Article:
4. Get help – Get some one-on-one help from professional tutor at the VCC Learning Centre
  5. Relax – Get a relaxing service from the VCC Salon and Spa


Mental health wellness event news

Media Release: New funding from Scotiabank and the Diamond Foundation enable youth to try trades

Posted on January 18, 2021

VANCOUVER – Vancouver Community College (VCC) is pleased to announce that the Diamond Foundation and Scotiabank have committed a combined total of $90,000 over two years to support VCC’s Transportation Trades Sampler program.

This unique program was developed in partnership with the B.C. Industry Training Authority (ITA), the Vancouver School Board, and Ray-Cam Co-operative Centre to offer youth hands-on exposure to trades programs such as automotive collision repair, automotive refinishing, automotive service, and heavy mechanical trades over the summer break.

Thanks to a renewed donation from the Diamond Foundation ($50,000) and a first-time gift from Scotiabank ($40,000), VCC’s Transportation Trades Sampler program is able to continue providing these valuable opportunities for B.C. youth until 2022.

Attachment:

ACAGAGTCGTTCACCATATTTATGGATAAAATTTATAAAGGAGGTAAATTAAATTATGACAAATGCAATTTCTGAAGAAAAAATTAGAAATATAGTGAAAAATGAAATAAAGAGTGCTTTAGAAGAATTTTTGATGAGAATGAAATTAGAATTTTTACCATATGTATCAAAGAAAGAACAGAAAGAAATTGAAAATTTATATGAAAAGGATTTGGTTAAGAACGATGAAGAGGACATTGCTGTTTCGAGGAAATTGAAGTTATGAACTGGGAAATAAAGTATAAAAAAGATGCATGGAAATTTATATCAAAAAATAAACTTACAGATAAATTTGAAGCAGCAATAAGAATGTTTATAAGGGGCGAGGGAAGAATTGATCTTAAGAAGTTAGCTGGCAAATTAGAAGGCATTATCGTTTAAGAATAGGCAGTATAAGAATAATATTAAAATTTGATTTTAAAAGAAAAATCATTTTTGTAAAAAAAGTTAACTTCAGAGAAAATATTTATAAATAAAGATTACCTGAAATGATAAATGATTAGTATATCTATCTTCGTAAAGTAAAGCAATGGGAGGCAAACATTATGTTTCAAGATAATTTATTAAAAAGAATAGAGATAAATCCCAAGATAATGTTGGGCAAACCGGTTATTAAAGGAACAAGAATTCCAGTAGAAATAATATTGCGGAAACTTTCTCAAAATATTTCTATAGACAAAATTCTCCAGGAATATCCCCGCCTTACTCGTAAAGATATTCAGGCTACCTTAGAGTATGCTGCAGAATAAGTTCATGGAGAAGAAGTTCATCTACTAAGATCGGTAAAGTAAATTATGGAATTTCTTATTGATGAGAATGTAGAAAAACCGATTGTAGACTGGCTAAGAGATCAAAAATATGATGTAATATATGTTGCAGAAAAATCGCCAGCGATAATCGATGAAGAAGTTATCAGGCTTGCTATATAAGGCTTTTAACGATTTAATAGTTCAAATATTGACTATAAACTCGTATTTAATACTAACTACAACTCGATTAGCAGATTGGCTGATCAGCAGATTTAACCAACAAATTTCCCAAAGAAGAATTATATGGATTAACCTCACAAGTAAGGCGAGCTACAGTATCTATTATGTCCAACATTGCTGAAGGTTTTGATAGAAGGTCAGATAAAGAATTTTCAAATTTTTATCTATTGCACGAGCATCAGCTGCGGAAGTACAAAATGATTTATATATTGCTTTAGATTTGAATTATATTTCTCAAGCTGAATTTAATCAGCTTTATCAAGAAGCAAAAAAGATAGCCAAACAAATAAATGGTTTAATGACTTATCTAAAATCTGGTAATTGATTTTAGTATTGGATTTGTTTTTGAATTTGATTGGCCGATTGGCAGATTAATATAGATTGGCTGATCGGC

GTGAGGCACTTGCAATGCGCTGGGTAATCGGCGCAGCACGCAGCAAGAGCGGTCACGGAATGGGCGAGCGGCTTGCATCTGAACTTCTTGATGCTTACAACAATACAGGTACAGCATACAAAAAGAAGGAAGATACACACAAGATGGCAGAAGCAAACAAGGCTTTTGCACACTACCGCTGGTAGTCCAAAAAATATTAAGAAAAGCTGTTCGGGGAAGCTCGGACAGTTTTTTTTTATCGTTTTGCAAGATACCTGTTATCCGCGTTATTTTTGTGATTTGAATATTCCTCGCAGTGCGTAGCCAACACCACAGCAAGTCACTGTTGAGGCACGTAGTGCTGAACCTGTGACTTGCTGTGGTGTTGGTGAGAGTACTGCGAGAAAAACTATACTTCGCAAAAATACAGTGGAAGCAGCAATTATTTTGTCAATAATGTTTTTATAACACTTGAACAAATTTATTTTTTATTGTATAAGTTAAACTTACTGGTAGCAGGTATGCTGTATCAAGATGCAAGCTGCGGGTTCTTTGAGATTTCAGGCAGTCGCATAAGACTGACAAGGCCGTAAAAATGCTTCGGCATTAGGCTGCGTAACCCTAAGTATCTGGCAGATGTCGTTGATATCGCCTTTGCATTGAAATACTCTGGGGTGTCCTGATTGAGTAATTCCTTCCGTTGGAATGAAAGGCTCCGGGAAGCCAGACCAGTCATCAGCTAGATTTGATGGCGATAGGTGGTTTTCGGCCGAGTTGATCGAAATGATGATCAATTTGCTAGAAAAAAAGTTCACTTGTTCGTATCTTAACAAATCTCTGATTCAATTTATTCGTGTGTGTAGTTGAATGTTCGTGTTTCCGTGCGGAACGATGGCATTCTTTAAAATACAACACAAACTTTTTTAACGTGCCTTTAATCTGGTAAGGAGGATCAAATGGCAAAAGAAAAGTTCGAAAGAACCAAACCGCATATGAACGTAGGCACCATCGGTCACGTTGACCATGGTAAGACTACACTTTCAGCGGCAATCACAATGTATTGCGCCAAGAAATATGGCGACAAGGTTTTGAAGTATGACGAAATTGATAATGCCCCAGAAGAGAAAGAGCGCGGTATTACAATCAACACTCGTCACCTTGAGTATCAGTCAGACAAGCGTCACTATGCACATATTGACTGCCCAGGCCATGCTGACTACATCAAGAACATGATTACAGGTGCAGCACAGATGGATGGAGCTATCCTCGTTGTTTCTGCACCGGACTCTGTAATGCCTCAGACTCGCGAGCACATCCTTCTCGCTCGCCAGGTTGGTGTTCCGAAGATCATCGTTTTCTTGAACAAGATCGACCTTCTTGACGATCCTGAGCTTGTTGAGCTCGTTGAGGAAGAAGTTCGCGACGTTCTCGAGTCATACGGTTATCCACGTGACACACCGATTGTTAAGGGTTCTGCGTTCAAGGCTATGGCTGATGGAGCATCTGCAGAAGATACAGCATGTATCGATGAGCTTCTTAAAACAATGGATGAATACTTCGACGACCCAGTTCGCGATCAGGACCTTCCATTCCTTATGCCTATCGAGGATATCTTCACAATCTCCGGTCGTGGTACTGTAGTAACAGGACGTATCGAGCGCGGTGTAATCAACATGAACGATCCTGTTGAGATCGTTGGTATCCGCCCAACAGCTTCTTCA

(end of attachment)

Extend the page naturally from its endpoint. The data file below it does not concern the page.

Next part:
Upon successful completion of the program, participants obtain a forklift operator certification and the opportunity to transition into a number of ITA foundational trades training programs. 

“The Transportation Trades Sampler program is an eye-opening experience for many young people as they try out four of the top 15 trades in B.C. and learn from experienced tradespeople. We are grateful for this funding; it allows us to start these students on a path to real success,” says Brett Griffiths, dean of VCC’s School of Trades, Technology and Design.

“By supporting experiential learning, The Diamond Foundation is giving at-risk youth the ability to make connections to career-life possibilities and post-graduation opportunities,” says Jill Diamond, Executive Director, Diamond Foundation.

“Through the launch of ScotiaRISE, Scotiabank’s new social impact strategy, we are proud to partner with The Diamond Foundation and Vancouver Community College to improve education and employment prospects for every future.” says Stephen Gaskin, Senior Vice President, Scotiabank.